The 2016 OCLC Asia Pacific Regional Council Meeting is this week, and as I usually do at these types of events, I will be tweeting! I will be tweeting from both my personal profile and the HKLC profile. With this event on the horizon I thought now might be a good time to share what Twitter tools and clients I have tried in an effort to make sharing content across two profiles more efficient.
My current tweeting setup: Hootsuite + Twitter lists
For me, using Twitter is mostly a professional exercise. However I do use it to follow some news, travel and cooking sites that are not related to work. To create some separation between uses, I rely on Twitter lists. I have a number of lists: libraries, news, fun stuff, travel, and so on, and I also have a few search lists that pick up any tweets that use specific hashtags or words (e.g.: tweets containing the words Hong Kong Libraries). These search lists basically function like news alerts, and allow me to keep up to date with my chosen topics.
I combine my twitter lists with Hootsuite. Hootsuite is a social media manager that allows you to view and schedule content to multiple accounts across multiple platforms (Facebook, LinkedIn etc). The free Hootsuite plan allows you to add up to three social profiles. I use Hootsuite in two main ways:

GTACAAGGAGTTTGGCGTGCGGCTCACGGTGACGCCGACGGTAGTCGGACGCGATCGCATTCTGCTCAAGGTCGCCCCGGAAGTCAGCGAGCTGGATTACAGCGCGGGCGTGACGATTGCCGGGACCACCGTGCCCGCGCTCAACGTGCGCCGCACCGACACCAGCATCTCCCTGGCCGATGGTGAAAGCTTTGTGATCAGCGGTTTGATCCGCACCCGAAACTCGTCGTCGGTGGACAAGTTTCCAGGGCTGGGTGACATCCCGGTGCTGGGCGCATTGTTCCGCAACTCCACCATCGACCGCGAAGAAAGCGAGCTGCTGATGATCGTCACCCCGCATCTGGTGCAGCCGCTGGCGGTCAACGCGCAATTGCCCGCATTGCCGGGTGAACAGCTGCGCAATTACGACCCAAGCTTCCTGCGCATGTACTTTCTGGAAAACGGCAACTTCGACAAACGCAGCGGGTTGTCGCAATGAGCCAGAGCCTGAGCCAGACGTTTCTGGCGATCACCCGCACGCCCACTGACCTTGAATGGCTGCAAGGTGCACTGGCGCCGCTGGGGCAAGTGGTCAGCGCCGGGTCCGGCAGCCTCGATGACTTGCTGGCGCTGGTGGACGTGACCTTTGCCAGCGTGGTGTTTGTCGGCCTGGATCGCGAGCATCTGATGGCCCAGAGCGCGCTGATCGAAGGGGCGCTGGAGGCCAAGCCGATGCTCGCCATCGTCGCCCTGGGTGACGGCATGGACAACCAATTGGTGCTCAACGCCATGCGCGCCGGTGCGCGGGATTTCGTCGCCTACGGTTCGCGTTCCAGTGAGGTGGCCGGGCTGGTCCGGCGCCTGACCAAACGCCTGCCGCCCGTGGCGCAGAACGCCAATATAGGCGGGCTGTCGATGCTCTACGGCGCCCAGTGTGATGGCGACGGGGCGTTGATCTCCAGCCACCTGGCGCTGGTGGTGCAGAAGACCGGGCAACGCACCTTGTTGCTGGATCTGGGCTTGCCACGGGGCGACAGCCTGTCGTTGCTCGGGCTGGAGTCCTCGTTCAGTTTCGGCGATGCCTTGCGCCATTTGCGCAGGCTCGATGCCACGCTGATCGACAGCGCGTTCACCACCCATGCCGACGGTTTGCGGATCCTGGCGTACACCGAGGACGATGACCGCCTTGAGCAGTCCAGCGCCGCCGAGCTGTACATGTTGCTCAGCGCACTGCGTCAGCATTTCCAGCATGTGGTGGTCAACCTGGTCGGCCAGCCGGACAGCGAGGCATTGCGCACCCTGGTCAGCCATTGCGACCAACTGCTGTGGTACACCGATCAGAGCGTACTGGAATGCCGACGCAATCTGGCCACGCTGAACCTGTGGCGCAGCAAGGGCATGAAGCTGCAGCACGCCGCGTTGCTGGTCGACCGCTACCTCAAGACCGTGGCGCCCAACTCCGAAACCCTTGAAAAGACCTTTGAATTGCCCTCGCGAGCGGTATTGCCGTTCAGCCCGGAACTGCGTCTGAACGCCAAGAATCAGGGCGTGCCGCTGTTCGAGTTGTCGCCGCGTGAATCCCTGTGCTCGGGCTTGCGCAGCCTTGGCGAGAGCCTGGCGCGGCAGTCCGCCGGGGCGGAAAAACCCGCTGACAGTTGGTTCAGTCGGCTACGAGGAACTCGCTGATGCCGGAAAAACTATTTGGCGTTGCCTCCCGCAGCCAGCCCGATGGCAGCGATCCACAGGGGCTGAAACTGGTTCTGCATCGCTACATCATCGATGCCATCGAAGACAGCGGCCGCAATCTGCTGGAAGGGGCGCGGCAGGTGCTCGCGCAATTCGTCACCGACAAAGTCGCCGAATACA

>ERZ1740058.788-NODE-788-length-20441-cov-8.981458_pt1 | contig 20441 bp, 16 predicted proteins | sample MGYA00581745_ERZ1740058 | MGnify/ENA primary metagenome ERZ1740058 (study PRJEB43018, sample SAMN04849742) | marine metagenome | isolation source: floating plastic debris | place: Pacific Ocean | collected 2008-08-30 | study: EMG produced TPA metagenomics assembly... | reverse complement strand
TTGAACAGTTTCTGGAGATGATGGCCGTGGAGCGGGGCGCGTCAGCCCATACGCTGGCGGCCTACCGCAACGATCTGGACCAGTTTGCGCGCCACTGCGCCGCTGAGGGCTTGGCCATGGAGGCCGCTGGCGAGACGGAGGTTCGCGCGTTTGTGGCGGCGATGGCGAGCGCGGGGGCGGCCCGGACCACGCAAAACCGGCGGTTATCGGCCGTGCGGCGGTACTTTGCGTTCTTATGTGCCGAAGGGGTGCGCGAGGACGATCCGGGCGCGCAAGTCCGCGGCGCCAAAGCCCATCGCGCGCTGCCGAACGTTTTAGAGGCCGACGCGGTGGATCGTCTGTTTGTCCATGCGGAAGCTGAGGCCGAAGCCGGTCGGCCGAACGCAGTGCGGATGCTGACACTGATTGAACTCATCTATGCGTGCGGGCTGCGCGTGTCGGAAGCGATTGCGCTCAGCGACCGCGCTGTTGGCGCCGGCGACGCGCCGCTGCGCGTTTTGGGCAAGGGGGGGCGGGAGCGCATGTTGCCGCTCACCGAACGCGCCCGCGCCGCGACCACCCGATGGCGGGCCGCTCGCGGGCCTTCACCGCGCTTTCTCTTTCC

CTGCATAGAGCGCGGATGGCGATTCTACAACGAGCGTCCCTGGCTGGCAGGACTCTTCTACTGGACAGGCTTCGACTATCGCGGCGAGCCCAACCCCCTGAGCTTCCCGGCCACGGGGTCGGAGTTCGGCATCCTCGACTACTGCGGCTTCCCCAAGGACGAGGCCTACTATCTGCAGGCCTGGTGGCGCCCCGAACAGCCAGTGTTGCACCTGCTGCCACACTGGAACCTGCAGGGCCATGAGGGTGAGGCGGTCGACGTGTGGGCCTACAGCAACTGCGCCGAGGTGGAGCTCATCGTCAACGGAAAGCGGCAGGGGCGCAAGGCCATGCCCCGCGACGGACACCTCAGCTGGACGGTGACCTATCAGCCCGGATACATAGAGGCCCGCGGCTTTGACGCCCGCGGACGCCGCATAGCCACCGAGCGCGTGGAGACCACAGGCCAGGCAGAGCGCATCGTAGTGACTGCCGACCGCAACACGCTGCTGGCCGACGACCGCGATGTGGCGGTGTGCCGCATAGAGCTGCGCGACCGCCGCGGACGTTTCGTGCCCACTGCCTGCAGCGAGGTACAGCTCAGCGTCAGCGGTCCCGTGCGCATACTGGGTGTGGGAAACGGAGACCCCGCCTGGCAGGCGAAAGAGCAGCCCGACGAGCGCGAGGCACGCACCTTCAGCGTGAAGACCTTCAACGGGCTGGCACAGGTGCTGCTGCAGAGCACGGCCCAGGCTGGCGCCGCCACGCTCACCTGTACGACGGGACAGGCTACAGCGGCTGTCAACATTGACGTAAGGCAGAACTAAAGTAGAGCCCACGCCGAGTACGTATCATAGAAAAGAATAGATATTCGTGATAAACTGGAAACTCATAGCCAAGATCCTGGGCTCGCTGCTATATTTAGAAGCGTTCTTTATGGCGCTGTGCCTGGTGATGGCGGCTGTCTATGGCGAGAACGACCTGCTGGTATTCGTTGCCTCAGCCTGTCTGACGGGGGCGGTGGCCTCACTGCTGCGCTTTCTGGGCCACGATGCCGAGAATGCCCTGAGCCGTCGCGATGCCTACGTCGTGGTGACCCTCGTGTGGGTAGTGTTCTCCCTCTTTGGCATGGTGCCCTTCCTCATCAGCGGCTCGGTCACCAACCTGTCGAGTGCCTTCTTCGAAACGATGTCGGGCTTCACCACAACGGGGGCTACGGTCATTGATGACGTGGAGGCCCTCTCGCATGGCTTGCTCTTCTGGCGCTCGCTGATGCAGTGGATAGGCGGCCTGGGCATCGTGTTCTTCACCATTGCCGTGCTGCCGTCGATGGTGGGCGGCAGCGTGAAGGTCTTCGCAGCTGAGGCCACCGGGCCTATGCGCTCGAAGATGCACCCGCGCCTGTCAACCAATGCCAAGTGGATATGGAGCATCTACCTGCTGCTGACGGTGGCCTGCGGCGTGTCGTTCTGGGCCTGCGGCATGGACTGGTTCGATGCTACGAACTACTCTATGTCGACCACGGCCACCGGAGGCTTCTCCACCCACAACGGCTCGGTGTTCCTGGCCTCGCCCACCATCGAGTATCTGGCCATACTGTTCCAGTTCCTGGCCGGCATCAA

- To view and retweet content from my multiple Twitter lists
- To capture articles I read online to tweet from either account using the Hootsuite browser plugin.
The only thing I don’t like about Hootsuite (and I really, really don’t like it!) is that it does not block retweets. Don’t get me wrong, retweets are fine! But for me the purpose of creating Twitter lists was to ‘curate’ the volume of tweets I see everyday. Twitter itself has an option to turn off retweets, but Hootsuite for some reason doesn’t incorporate this feature.
Other tools I have tried:
- TweetDeck is another free tool for viewing lists and scheduling tweets, and I actually really like it, and still use it if I am just catching up Twitter rather than actively sharing and scheduling content. Unlike Hootsuite, it does not show retweets in your lists if you have turned them off in the native Twitter site. The reason I don’t use Tweetdeck for sharing content is that while it does support multiple Twitter profiles and scheduling content, it’s just not as streamlined as HootSuite.
- Buffer is also free, and is great -it’s much more slick that Hootsuite and I think their browser plugin is nicer to use than Hootsuite’s. The only reason I’m not using Buffer now is that the free version allows you to add three social profiles, but they can’t be from the same platform (i.e. you can’t add two twitter profiles :( ). However, if you are casual Twitter user and just tweeting from your own account, I found Buffer to be a really nice tool.
So that’s what’s currently working for me, but I am sure I will change as these tools evolve or new tools are introduced (which may be in the near future given current criticism of the Twitter platform). Something that is missing from this discussion is using Twitter in multiple languages. I am sadly mono-lingual, and I tweet exclusively in English. If there are any Library people out there who have experience with any of these tools (or other social media platforms) for sharing content in multiple languages, I have a question for you: would you like to write about it for this blog? Please let us know, we would love to hear from you :)